TWO HEARTS is one of the best stories I've ever read in F&SF. Also enjoyed THE CALORIE MAN. Keep up the great work, Gordon & co.
John Joseph Adams
|Posted on Monday, October 10, 2005 - 08:19 am: |
A sort of review:
"Were I forced to pick, I'd suggest that the best anthology of 2005 was actually a magazine. With outstanding stories by Paolo Bacigalupi, Peter S. Beagle, Esther M. Friesner, Elizabeth Hand, and Jeffrey Ford (amongst others), the October/November issue of The Magazine of Fantasy and Science Fiction was the best anniversary issue in some years, and as good a gathering of stories as were published anywhere during 2005."
|Posted on Tuesday, October 11, 2005 - 05:59 am: |
If anybody is unaware, Jeff's story 'Boatman's Holiday' originally appears in Book of Voices: a short story anthology for Sierra Leone PEN.
If anyone is interested in buying a copy, you can order it directly from the publisher, Flame Books:
This is the table of contents for the collection:
Foreword, Caryl Phillips
Introduction, Mike Butscher
The Psalm of the Second Body, Catherynne M Valente
The Soul Surgeons, Gregory Norminton
Electric Fence, Gary Quinn
Polenta, Marc Paoletti
Dasi, Mohanalakshmi Rajakumar
Shining the Light, Neil Grimmett
Sally Moore, Yolande Sorores
Home, Moshe Benarroch
Beyond Each Blue Horizon, Andrew Hook
The Universal Age of Deceit, Patrick Neate
No Story At All, Scott Kelly
Boatman’s Holiday, Jeffrey Ford
On the Road to Godiva, Brian James
The Flame, Tanith Lee
A portion of profits from the book go directly to the Sierra Leonean PEN centre. An interview with Mike Butscher, the executive secretary of SL PEN has just been posted online, here:
There are also several reviews of the Book of Voices online, including the latest on Inifinity Plus and Reverb:
Gordon is kindly running an advert for Book of Voices in the recent issue of F&SF.
|Posted on Tuesday, October 11, 2005 - 11:31 am: |
This was an amazing issue. Usually there's one or two stories that don't grab me, but everything here was beautiful.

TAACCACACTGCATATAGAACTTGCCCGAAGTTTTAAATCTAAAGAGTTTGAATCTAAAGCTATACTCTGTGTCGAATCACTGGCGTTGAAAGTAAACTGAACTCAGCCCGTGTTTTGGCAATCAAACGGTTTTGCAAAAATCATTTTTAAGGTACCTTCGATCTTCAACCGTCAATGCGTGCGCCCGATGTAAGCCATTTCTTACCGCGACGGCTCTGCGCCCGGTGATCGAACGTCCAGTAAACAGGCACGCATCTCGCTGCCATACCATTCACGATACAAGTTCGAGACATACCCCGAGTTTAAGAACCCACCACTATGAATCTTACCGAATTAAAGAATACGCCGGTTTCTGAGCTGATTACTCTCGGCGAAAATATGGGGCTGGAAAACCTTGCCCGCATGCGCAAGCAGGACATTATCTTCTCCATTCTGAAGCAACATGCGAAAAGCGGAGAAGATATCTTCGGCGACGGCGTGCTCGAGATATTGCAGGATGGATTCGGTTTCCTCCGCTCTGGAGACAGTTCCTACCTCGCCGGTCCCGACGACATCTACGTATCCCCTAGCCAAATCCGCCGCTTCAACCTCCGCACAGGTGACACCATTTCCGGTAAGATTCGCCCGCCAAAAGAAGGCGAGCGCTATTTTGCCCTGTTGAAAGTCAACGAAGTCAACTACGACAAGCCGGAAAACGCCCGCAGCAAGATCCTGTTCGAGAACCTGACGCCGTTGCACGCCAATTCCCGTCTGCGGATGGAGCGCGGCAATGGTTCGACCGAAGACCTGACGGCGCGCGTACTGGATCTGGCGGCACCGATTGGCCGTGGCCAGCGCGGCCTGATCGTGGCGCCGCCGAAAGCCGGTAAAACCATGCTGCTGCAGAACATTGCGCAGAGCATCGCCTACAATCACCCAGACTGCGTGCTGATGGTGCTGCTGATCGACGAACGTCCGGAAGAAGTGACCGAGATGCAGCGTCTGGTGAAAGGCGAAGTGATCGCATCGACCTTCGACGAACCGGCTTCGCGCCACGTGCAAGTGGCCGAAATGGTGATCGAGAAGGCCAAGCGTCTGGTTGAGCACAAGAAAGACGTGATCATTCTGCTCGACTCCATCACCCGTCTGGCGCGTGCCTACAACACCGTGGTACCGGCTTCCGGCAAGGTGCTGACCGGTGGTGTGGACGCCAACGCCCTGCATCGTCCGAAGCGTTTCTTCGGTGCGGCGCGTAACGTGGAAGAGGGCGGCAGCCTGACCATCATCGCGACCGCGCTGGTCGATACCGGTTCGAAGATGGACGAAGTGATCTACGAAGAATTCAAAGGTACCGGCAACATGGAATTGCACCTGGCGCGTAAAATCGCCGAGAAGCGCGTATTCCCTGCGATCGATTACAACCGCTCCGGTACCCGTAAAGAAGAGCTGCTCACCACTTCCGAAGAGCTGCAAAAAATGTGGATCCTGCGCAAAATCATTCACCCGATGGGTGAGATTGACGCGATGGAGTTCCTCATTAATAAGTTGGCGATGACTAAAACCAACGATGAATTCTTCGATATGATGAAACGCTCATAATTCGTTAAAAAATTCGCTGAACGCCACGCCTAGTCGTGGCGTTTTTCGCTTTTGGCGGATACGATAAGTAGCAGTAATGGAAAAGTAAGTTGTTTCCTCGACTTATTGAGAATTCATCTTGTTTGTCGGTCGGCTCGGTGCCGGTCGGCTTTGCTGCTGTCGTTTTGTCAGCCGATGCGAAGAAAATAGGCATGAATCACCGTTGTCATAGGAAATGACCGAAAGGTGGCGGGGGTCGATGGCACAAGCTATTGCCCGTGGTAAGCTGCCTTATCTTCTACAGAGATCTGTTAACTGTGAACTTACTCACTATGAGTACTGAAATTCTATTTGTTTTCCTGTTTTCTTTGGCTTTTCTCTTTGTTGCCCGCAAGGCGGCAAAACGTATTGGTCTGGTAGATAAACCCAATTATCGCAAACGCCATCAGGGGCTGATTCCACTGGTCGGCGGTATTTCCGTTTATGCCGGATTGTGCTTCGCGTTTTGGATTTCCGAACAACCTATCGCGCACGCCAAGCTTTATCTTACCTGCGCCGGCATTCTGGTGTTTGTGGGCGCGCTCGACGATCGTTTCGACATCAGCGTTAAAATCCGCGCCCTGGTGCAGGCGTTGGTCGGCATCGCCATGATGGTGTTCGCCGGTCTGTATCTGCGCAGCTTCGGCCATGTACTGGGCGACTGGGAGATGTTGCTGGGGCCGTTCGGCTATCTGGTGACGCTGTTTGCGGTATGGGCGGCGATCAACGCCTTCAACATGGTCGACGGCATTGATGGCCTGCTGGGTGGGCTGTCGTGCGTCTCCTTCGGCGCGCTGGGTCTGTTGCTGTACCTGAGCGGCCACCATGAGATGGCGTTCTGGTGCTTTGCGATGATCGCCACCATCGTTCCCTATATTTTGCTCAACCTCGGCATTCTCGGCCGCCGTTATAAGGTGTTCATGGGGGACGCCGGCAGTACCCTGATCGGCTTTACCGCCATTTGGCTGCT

|Posted on Tuesday, November 29, 2005 - 05:27 pm: |
Great issue. There really wasn't a story that I didn't like, but some which I didn't like as much as the rest.
"The Calorie Man" is the best near future dystopia to come out of the mag this year, and perhaps the best of the year. I agree with whoever said that the setting was what really stood out and came alive.
"Help Wonted" is the best Guth Bandar story yet.
Some of my favourites are the Wolfe and Ford stories.
Love this sentence from the first paragraph of "The Gunners Mate": Dark, and black hair with waves in it, hair like the sea on a quiet night when the moon is hid, as an example. It's not like the story has the most original premise, but Gene does it so well.
Of the Greek myth themed stories, it's mixed for me. I liked "The Boatman's Holiday" the best and I'm clearly not alone there.
I also liked Friesner's "Helen Remembers the Stork Club". I found it entertaining and witty, and I think it has something to say about beauty and ageing.
"Echo" by Elizabeth Hand, I didn't like as much as the others. There's nice writing in there, but it didn't really engage me, and I didn't feel it offered up much of anything new, to the Echo myth table. It may be partly the mood I was in, when I read it...
The short shorts were all enjoyable, but clearly not the standouts.
Steven Utley's "Silv'ry Moon" I rather enjoyed. Up there with, "Calorie Man" as the better science fiction story. The idea involved is interesting and the different characters were well done. The story flowed nicely and ended well, I thought, but I guess it does leave you curious as to how the experiment could pan out.
Then there's "Two Hearts", which was of course, a sweet fantasy tale. I think it would hold more sentimental appeal for those who remember reading the novel in the late sixties, but I still enjoyed it, even though after a point you know exactly where it was going.
With my sub renewal, I'm looking forward to the next couple years. Let's see if Gordon can top this year's double, next year...